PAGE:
The Daily Gamecock

Review: 'Sporadically Board' podcast engages listeners with humor

"Sporadically Board with Mike and Dan": Podcast Review

Release date: Sept. 11, 2018

Episodes: 48

Genre: Talk Show

Rating: B+

Hosts: Mike DiLisio, Dan Hughes

"Sporadically Board with Mike and Dan," also known as "SpoBo," is a great example of a podcast that covers a niche but growing interest in a very engaging way. "SpoBo" is a podcast that, as the title suggests, is sporadically about board games and whatever the two hosts, Mike DiLisio and Dan Hughes, and a guest want to talk about. Most of the time, the conversation is about a specific topic, but lately, the podcasters have answered questions from listeners submitted through the various online platforms and had no guest. For longtime followers and new listeners eagerly catching up, this change in format is a great way to freshen up the show, especially since each new episode is getting longer. 

With this format, though, it is imperative to have to host personalities hook listeners, be able to engage and keep them entertained. DiLisio and Hughes both have distinctive personalities that come through well and have the ability to suck listeners in from the very first episode. 

For 30 minutes to an hour, sometimes it's just the two hosts talking about board games and whatever is going on in their lives at the time before bringing in their guests. Then they launch into some rapid-fire questions for the guest and their taste in board games before launching into a discussion about the episode's topic. They end each episode with a segment called “a few acres of rubbish,” where each person in the episode recommends something non-board game related to the listeners. 

Each segment has its ups and downs, but all are worth listening to. The show's biggest weakness is the rambling of the hosts, and sometimes guests, as they can go on for far too long about things listeners might not be tuned into. Listeners might not have experience with the people the hosts talk about or knowledge of the inside jokes.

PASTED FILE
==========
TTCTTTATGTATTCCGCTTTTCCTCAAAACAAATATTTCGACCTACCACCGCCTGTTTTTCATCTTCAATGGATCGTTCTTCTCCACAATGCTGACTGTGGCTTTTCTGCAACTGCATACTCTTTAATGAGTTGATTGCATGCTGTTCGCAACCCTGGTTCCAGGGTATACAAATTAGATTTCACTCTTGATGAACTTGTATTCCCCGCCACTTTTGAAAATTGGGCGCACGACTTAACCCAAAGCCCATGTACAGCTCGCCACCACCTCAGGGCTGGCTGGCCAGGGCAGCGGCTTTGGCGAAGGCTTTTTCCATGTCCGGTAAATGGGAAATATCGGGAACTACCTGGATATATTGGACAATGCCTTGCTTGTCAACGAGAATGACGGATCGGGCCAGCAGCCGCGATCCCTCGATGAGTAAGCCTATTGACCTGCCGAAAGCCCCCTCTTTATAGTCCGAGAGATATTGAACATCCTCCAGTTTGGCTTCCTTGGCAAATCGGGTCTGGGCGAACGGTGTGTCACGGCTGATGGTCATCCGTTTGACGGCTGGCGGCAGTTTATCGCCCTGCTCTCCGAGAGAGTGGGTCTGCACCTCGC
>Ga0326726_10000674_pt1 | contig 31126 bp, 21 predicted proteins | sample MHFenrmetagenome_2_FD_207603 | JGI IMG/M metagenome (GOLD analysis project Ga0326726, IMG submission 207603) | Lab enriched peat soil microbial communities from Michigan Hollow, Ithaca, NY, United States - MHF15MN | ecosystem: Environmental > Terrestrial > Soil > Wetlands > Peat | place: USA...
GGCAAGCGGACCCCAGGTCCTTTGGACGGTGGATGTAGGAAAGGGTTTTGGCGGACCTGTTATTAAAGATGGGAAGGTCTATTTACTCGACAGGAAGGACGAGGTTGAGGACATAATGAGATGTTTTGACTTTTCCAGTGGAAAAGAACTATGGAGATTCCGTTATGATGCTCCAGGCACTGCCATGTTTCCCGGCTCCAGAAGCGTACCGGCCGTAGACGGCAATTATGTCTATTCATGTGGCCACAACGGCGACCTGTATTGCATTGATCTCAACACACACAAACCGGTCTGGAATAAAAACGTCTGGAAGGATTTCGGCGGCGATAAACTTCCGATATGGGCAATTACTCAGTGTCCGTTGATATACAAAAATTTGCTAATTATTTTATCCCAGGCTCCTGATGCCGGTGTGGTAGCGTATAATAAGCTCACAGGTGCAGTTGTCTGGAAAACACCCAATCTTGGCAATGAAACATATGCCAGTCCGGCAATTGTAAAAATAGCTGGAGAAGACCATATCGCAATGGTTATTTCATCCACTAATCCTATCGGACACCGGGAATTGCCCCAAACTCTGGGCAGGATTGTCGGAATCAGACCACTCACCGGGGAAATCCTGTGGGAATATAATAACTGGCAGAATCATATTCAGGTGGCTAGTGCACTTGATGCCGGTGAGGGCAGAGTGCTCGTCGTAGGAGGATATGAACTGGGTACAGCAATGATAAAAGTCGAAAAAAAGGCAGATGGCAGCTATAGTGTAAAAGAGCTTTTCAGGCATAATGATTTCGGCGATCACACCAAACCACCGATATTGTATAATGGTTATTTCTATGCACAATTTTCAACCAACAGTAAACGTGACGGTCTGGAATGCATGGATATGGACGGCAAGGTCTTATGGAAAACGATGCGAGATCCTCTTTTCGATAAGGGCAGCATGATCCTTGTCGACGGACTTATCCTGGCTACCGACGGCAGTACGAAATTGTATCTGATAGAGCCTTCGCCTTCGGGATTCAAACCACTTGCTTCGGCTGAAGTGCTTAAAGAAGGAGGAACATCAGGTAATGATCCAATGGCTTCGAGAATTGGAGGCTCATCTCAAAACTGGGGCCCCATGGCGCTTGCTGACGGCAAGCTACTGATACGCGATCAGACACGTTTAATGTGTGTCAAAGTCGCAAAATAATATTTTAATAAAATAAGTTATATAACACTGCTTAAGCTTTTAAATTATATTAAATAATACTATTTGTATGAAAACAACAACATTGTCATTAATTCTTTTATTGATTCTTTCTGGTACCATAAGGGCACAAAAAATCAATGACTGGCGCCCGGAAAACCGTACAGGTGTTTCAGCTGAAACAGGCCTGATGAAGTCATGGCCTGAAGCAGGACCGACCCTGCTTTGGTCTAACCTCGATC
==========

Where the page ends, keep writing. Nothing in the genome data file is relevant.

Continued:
The hosts mostly do a good job of explaining themselves throughout the episode, but sometimes drag on when the topic has outworn its welcome. Their conversations are able to carry through this, however, because DiLisio and Hughes have a great sense of humor and kinship that welcomes listeners in without needing to see them or be physically near them, which is a quality all podcasts should have. 

The sound quality is always great, especially when coming through speakers or headphones. The podcast is something you can definitely play in the background, if necessary, and still be able to listen to it. 

Some podcast highlights are the episodes with Matthew Jude (who jokingly gets called the third host because he has been on so much, which has led to a separate podcast where he is the third host) and episodes where they take deep dives on topics that aren’t really talked about. One example is when they brought Ian O’Toole on to talk about board game art, which went into a deeper discussion about art itself. 

With running jokes, a great sense of humor, welcoming hosts and great production values, "SpoBo" is a podcast that anyone with any passing interest in the board gaming hobby should give a shot. Newcomers should definitely start from the beginning, though, as newer episodes wouldn’t be as entertaining without the prior knowledge of the long-running inside jokes.


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